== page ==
It all started with a flat of impatiens, those ubiquitous summer shots of color that Minnesota gardeners adore. The month of June was rainy that year and Mick and I were headed to our first overseas trip together, to Helsinki of all places.
I was moving into Mick’s house. My son, who was just finishing fourth grade, was excited that Mick had a cat and a yard and we would not be constrained by apartment life any longer. It was the end of the school year, but the Helsinki trip overlapped with the last few days of school, so Shawn went to stay with my parents for a few days. He would later stay with my friend Sharon, whose son was the same age. We were crazily packing up, moving items out of the apartment and into Mick’s house, but would finalize the move once we returned from overseas.
Mick’s yard had a flower garden. He is a gentle sort of guy who loves plants and animals and I began my gardener’s education with him. We acquired a bunch of impatiens somehow - I think it was my friend Sharon who had excess - and we had only a couple of days before our flight left to get those flowers in the ground.
We ended up throwing them into the dirt early on the day we left. It misted while we set 48 little plants into the beds along two sides of Mick’s yard. Wet, muddy, but triumphant that we’d actually planted the impatiens, we cleaned up and took off. We just hoped the flowers would survive while we were gone.
Survive they did. We returned to an impatiens explosion in the back yard, where weather had been just right for unattended growth. I remember being enchanted with the bright little petals as they balanced the green of Mick’s hostas and grass. And I thought, hey, growing flowers isn’t too hard.
Of course, those flowers, which aren’t native to Minnesota, are easy to grow. Nothing eats them. Squirrels sometimes dig them up with abandon (I think there is actually an ongoing plot by squirrels everywhere), but impatiens are impervious to much of what Minnesota throws at them in the summer.
Today, Mick and I don’t plant a lot of impatiens. We’ve expanded our gardening knowledge to include native plants, fruits, vegetables, herbs. We’ve plopped native river birch that our neighbors dug up at their cabin into the low spot in our back yard, where snowmelt accumulates every spring. Those birch are thriving. We’ve given milkweed from my husband’s uncle’s farm a new home on the side of our house, where we can see it outside the kitchen window. At this time of year, it emits a lovely sweet scent while butterflies and bees move continually over the flowers. We’ve learned about columbine, butterfly weed, swamp milkweed, sumac, goatsbeard, penstemon, daisies, bee balm, yarrow. We’ve nurtured a bur oak and a pin oak. We’ve learned which nurseries carry northern perennials and read about flowers that actually hurt bees and other creatures because genetic modifications have made their beauty toxic.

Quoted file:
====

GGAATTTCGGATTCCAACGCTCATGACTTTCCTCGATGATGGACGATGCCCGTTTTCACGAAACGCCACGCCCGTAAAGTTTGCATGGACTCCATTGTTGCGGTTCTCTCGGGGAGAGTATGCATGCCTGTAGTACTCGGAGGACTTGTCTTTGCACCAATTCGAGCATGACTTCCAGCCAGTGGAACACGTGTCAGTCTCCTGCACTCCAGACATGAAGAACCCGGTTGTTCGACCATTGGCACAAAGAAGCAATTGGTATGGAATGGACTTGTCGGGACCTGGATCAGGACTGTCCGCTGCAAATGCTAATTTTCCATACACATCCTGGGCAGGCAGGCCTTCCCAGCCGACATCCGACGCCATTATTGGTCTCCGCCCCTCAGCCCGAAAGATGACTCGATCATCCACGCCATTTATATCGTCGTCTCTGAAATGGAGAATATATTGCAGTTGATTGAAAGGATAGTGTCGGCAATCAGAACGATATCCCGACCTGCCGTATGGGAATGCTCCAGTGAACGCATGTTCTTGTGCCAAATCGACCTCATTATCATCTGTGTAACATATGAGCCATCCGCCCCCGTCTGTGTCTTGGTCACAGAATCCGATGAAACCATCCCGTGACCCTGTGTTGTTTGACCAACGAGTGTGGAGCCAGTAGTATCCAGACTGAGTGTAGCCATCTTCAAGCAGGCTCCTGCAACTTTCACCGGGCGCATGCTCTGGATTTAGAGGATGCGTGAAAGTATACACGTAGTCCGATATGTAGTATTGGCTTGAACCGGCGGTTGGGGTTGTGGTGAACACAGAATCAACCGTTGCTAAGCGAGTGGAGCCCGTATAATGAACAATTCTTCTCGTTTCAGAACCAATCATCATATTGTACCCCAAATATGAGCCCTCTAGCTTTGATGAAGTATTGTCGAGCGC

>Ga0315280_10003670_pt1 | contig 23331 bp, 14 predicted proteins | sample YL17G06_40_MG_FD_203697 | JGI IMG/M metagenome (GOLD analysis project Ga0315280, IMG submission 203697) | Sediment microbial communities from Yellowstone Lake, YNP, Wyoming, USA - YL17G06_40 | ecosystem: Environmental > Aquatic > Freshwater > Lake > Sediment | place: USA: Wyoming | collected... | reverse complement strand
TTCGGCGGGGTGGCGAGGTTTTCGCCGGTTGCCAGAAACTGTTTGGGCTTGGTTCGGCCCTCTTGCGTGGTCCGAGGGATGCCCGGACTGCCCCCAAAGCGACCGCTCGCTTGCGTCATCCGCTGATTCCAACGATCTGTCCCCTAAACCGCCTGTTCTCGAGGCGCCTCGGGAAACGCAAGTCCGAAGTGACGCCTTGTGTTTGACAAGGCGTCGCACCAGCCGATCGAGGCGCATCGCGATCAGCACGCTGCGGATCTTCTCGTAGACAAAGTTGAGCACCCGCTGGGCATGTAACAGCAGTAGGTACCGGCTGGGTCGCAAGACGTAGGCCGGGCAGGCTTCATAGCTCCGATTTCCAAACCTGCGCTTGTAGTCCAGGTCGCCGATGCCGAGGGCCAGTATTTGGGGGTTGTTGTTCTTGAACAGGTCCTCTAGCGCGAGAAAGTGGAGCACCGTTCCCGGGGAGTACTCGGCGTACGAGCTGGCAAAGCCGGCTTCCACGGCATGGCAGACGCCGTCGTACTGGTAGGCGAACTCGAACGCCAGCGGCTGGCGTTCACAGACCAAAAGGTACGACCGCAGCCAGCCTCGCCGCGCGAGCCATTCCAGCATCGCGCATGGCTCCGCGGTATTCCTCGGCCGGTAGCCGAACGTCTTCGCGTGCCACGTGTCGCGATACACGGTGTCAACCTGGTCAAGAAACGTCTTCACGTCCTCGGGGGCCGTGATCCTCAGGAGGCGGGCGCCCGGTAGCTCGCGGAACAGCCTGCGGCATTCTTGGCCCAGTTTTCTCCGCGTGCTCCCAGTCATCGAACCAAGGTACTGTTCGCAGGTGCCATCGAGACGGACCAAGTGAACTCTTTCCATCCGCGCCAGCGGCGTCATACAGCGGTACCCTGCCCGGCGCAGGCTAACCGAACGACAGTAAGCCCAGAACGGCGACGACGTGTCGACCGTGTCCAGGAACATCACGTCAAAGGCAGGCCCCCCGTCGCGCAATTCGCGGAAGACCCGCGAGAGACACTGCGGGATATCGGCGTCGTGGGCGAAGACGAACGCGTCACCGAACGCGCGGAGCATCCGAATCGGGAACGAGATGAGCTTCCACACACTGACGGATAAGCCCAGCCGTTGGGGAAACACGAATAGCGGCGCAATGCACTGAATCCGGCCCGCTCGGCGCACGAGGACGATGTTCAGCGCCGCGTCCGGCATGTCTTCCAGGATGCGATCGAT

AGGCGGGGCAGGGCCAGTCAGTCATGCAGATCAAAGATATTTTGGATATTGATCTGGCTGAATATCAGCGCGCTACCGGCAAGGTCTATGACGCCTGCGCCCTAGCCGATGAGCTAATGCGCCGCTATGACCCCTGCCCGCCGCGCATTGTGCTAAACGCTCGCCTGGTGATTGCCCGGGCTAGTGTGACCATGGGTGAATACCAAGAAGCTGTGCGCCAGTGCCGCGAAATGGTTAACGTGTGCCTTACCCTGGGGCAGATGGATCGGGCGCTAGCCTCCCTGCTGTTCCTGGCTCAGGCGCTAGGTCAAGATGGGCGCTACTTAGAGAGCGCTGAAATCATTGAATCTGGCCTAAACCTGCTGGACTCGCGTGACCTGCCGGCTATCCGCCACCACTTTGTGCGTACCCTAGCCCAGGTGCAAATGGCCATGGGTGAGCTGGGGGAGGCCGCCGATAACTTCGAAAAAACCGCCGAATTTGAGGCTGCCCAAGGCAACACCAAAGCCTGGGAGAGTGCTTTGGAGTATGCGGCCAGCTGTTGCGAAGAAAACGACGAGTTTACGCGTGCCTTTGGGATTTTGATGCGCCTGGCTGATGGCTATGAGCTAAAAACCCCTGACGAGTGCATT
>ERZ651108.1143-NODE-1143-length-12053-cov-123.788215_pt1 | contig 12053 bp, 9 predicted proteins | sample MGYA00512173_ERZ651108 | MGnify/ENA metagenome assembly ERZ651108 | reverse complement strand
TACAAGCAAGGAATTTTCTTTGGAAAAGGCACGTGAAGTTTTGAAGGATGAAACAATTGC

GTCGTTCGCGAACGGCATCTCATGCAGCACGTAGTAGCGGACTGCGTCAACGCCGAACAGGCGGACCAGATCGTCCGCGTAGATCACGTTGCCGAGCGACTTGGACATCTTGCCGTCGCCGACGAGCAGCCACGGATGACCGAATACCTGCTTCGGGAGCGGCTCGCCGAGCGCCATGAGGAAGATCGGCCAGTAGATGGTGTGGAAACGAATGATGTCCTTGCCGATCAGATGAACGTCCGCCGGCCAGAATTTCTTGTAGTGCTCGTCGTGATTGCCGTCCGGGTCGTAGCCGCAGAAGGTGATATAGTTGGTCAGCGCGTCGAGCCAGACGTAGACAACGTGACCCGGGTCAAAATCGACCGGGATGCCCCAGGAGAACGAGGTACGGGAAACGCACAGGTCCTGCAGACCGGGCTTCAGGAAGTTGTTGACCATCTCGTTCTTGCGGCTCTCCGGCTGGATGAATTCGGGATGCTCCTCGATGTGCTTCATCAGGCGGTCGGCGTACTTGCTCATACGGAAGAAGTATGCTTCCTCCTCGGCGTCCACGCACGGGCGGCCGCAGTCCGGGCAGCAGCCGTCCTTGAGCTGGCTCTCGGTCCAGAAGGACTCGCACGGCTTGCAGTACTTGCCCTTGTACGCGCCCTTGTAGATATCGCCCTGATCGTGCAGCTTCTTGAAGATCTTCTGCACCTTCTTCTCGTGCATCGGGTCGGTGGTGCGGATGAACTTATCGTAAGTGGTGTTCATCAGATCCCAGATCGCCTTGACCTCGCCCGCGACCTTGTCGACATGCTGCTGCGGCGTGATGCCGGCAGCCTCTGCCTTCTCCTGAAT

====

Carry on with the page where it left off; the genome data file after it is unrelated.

I’ve even learned to walk next to bees without panicking, unless they’re wasps or hornets. Honey bees have a soothing collective buzz when they are working together in the fragrant hyssop that grows behind our garage. It’s almost hypnotic to watch them on a hot summer afternoon, when they seem too busy to notice anything but the flowers.
When I think back to those impatiens that first got my attention, I see a young woman who had no idea that digging in the dirt was going to play such a large role in her life. That woman was so busy raising a son and scrambling to pay the rent on time that nurturing another form of life wasn’t an option. Mick’s proposal and my acceptance that we make a life together changed all that. Throwing impatiens into a garden bed before going with Mick to a science conference in Finland was the beginning of a grand adventure. And, now, I can’t imagine life without Mick or a lot of garden soil.
Good dirt grows a lot more than flowers.
|Mick's uncle's milkweed|